Once some ideas actually started to formulate, I envisioned the game as being to Pokemon as MARDEK was to Final Fantasy. That is, a sort of parody that played with the familiar formulae while still being engaging in its own right rather than just a throwaway joke.

With that in mind, I thought it'd be interesting to tell the story from the perspective of the Professor archetype who always appears as a key - but mostly background - part of the Pokemon formula. The protagonist, then, became Francis Marmalade, an old scientist who came to Fracture to research the 'Ancients', but inadvertently found and reverse-engineered 'gauntlets' that could be worn to capture and control monsters that formed from the miasma. Monsters killed his wife during the process, however, and he grew resentful when his work on the gauntlets was widely released and training monsters became a fad, as it took the attention away from archaeology (and, of course, because they killed his wife). He became a hermit to avoid it all, but the story began when two young archaeologists came seeking his aid.



That's him talking to his dead wife in a pixel font I made that I later deemed ugly and replaced.

Since Fracture was another world, I wanted it to look as such, with unfamiliar colours... But it wasn't working, psychologically. It just felt wrong rather than intriguingly otherwordly, as my art skills weren't adequate to convey what I hoped to.

I think this was the time that I was working on those art skills, though, finally learning how to 'draw properly' after years of just putting pen to (digital) paper and hoping for the best. It's then that I tried doing proper detailed sprites, inspired by those of the Generation III Pokemon games...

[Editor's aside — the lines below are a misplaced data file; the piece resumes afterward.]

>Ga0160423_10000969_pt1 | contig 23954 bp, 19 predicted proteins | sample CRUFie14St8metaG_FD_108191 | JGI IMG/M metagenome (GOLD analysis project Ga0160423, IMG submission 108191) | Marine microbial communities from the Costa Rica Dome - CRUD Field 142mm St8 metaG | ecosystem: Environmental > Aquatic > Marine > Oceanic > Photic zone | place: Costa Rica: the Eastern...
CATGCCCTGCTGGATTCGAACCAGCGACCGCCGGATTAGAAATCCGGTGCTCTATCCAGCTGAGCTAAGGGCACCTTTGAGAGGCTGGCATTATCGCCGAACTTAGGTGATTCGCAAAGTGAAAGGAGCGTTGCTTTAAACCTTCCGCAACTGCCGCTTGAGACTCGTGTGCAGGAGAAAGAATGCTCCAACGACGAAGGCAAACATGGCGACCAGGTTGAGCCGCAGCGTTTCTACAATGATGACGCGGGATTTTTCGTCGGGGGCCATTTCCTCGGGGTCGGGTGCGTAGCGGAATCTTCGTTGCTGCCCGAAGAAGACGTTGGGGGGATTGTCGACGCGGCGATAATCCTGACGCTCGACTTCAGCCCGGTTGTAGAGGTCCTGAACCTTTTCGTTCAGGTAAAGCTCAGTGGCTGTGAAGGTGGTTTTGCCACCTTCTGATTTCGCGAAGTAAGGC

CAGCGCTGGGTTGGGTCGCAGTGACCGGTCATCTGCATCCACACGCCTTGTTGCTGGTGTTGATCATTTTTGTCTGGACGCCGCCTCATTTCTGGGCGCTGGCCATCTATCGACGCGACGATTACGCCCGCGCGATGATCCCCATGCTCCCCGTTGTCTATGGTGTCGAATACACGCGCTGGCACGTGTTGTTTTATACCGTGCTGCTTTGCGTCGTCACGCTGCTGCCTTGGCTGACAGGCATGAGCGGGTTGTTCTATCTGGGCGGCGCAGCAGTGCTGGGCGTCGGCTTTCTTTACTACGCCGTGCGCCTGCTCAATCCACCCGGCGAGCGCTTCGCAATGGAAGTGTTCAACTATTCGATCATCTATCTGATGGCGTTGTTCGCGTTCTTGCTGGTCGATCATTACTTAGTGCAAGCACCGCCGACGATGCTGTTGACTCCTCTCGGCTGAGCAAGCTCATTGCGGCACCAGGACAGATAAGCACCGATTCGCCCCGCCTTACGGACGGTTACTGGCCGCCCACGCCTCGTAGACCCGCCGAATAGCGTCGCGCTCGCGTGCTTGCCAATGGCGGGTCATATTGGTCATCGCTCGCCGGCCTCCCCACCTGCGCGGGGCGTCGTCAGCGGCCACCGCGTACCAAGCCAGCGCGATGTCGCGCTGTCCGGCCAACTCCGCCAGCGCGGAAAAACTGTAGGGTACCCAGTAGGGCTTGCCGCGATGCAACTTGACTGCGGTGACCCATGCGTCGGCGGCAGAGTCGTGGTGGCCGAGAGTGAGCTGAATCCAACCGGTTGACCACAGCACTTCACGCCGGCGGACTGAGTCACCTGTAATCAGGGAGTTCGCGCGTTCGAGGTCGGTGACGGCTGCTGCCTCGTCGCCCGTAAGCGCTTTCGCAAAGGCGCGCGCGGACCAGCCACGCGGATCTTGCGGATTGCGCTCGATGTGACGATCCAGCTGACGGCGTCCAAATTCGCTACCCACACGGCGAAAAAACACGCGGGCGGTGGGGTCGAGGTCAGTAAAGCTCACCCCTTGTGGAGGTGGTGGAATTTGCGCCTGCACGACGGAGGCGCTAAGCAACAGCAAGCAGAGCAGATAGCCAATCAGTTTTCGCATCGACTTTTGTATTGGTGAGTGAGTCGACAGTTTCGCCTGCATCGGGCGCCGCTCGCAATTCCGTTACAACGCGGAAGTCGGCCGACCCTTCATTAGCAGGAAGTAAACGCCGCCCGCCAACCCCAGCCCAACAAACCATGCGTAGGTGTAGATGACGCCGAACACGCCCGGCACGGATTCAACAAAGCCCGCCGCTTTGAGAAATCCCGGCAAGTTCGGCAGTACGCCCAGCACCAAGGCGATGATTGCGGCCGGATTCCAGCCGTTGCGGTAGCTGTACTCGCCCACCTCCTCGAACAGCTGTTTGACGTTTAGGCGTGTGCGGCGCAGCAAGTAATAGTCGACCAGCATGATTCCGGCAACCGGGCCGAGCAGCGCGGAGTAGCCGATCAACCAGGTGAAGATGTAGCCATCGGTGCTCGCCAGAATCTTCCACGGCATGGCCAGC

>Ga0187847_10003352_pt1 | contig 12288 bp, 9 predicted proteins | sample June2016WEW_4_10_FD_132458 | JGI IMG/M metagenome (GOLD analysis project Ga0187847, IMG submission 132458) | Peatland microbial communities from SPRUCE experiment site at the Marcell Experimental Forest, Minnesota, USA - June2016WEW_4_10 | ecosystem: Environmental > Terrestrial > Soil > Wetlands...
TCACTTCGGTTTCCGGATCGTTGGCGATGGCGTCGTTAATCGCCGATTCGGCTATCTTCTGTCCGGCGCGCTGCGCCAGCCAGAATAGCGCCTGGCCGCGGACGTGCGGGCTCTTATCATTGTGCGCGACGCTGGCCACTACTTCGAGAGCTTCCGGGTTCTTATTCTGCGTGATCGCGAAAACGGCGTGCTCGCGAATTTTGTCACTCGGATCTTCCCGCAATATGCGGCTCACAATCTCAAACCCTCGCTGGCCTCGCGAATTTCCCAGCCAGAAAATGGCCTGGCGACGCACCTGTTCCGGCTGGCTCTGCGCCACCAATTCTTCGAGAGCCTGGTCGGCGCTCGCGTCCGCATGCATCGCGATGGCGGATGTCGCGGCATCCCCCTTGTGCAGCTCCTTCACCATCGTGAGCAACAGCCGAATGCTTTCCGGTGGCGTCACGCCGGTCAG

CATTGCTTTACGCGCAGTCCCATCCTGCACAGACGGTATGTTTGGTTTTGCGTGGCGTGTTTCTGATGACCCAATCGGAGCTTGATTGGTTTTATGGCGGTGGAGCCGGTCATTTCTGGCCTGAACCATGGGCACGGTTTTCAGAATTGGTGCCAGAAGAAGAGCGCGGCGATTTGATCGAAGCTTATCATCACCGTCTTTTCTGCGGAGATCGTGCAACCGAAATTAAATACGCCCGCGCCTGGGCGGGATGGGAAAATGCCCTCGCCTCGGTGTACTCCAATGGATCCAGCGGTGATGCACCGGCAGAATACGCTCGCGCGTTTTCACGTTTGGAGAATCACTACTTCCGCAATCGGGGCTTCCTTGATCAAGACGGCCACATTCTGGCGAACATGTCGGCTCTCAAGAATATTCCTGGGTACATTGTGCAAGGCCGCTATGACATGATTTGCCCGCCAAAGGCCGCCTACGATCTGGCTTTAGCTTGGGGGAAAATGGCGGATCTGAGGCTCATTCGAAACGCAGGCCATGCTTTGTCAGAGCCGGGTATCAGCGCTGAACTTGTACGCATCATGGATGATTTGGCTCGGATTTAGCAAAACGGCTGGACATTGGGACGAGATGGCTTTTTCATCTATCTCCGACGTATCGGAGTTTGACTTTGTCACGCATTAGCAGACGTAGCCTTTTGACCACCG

...And I was also trying to do proper concept art of characters, rather than drawing them directly into the game without thought as I always had in the past. I felt that the professor protagonist - while interesting - just wasn't working, and instead decided that the player could choose between a male or female younger archaeologist instead. I named them after colours, in Pokemon fashion: Zaffre and Cerise.



My art skills back then weren't great (though I know there are people who'd get annoyed at me saying that if that's better than what they can do), because I was naive, and still beginning my journey of self-improvement. But still, the point was that I was actually trying to think things through, to plan and design rather than just using whatever mind-farts came up, unrefined, as I had in the past.

I know this must seem blindingly obvious to a lot of people, the idea that it's best to plan things in detail before starting work on them, but to me it was an epiphany; I really did think in the past that my improvisational way of developing was sensible and sustainable, and after this change of direction, everything I'd done in the past seemed so foolish by comparison.